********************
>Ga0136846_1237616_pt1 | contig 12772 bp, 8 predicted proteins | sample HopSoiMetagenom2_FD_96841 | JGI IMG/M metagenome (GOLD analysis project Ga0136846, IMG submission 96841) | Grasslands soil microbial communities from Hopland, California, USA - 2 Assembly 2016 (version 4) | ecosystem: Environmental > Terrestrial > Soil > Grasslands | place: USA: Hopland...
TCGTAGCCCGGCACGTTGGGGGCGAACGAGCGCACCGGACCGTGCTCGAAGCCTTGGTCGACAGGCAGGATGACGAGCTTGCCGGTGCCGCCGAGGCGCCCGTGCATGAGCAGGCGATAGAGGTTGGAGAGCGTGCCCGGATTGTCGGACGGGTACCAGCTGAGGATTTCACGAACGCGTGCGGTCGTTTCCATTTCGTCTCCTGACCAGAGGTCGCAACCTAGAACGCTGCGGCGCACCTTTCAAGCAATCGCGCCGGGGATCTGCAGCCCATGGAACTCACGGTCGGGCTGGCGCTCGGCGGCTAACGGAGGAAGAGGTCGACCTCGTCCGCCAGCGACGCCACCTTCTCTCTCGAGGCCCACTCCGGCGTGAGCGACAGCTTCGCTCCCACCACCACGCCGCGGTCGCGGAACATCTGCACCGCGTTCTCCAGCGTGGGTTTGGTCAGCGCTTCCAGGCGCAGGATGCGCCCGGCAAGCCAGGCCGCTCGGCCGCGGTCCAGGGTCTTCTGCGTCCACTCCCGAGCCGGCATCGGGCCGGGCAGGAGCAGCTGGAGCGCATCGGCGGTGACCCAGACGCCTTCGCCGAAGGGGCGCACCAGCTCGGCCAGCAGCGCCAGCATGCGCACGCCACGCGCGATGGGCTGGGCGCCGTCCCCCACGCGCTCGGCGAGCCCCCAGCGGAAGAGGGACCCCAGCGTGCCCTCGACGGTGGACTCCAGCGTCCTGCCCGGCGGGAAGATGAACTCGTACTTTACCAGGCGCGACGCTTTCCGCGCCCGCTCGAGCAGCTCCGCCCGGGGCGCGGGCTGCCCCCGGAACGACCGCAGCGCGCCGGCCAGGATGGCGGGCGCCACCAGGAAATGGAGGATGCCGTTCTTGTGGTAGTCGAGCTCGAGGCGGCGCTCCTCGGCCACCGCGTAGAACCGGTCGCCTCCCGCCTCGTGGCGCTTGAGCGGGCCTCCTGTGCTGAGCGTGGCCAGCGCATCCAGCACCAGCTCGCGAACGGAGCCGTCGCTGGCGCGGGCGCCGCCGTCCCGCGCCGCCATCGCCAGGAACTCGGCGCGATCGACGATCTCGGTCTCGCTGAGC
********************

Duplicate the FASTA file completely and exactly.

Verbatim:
>Ga0136846_1237616_pt1 | contig 12772 bp, 8 predicted proteins | sample HopSoiMetagenom2_FD_96841 | JGI IMG/M metagenome (GOLD analysis project Ga0136846, IMG submission 96841) | Grasslands soil microbial communities from Hopland, California, USA - 2 Assembly 2016 (version 4) | ecosystem: Environmental > Terrestrial > Soil > Grasslands | place: USA: Hopland...
TCGTAGCCCGGCACGTTGGGGGCGAACGAGCGCACCGGACCGTGCTCGAAGCCTTGGTCGACAGGCAGGATGACGAGCTTGCCGGTGCCGCCGAGGCGCCCGTGCATGAGCAGGCGATAGAGGTTGGAGAGCGTGCCCGGATTGTCGGACGGGTACCAGCTGAGGATTTCACGAACGCGTGCGGTCGTTTCCATTTCGTCTCCTGACCAGAGGTCGCAACCTAGAACGCTGCGGCGCACCTTTCAAGCAATCGCGCCGGGGATCTGCAGCCCATGGAACTCACGGTCGGGCTGGCGCTCGGCGGCTAACGGAGGAAGAGGTCGACCTCGTCCGCCAGCGACGCCACCTTCTCTCTCGAGGCCCACTCCGGCGTGAGCGACAGCTTCGCTCCCACCACCACGCCGCGGTCGCGGAACATCTGCACCGCGTTCTCCAGCGTGGGTTTGGTCAGCGCTTCCAGGCGCAGGATGCGCCCGGCAAGCCAGGCCGCTCGGCCGCGGTCCAGGGTCTTCTGCGTCCACTCCCGAGCCGGCATCGGGCCGGGCAGGAGCAGCTGGAGCGCATCGGCGGTGACCCAGACGCCTTCGCCGAAGGGGCGCACCAGCTCGGCCAGCAGCGCCAGCATGCGCACGCCACGCGCGATGGGCTGGGCGCCGTCCCCCACGCGCTCGGCGAGCCCCCAGCGGAAGAGGGACCCCAGCGTGCCCTCGACGGTGGACTCCAGCGTCCTGCCCGGCGGGAAGATGAACTCGTACTTTACCAGGCGCGACGCTTTCCGCGCCCGCTCGAGCAGCTCCGCCCGGGGCGCGGGCTGCCCCCGGAACGACCGCAGCGCGCCGGCCAGGATGGCGGGCGCCACCAGGAAATGGAGGATGCCGTTCTTGTGGTAGTCGAGCTCGAGGCGGCGCTCCTCGGCCACCGCGTAGAACCGGTCGCCTCCCGCCTCGTGGCGCTTGAGCGGGCCTCCTGTGCTGAGCGTGGCCAGCGCATCCAGCACCAGCTCGCGAACGGAGCCGTCGCTGGCGCGGGCGCCGCCGTCCCGCGCCGCCATCGCCAGGAACTCGGCGCGATCGACGATCTCGGTCTCGCTGAGC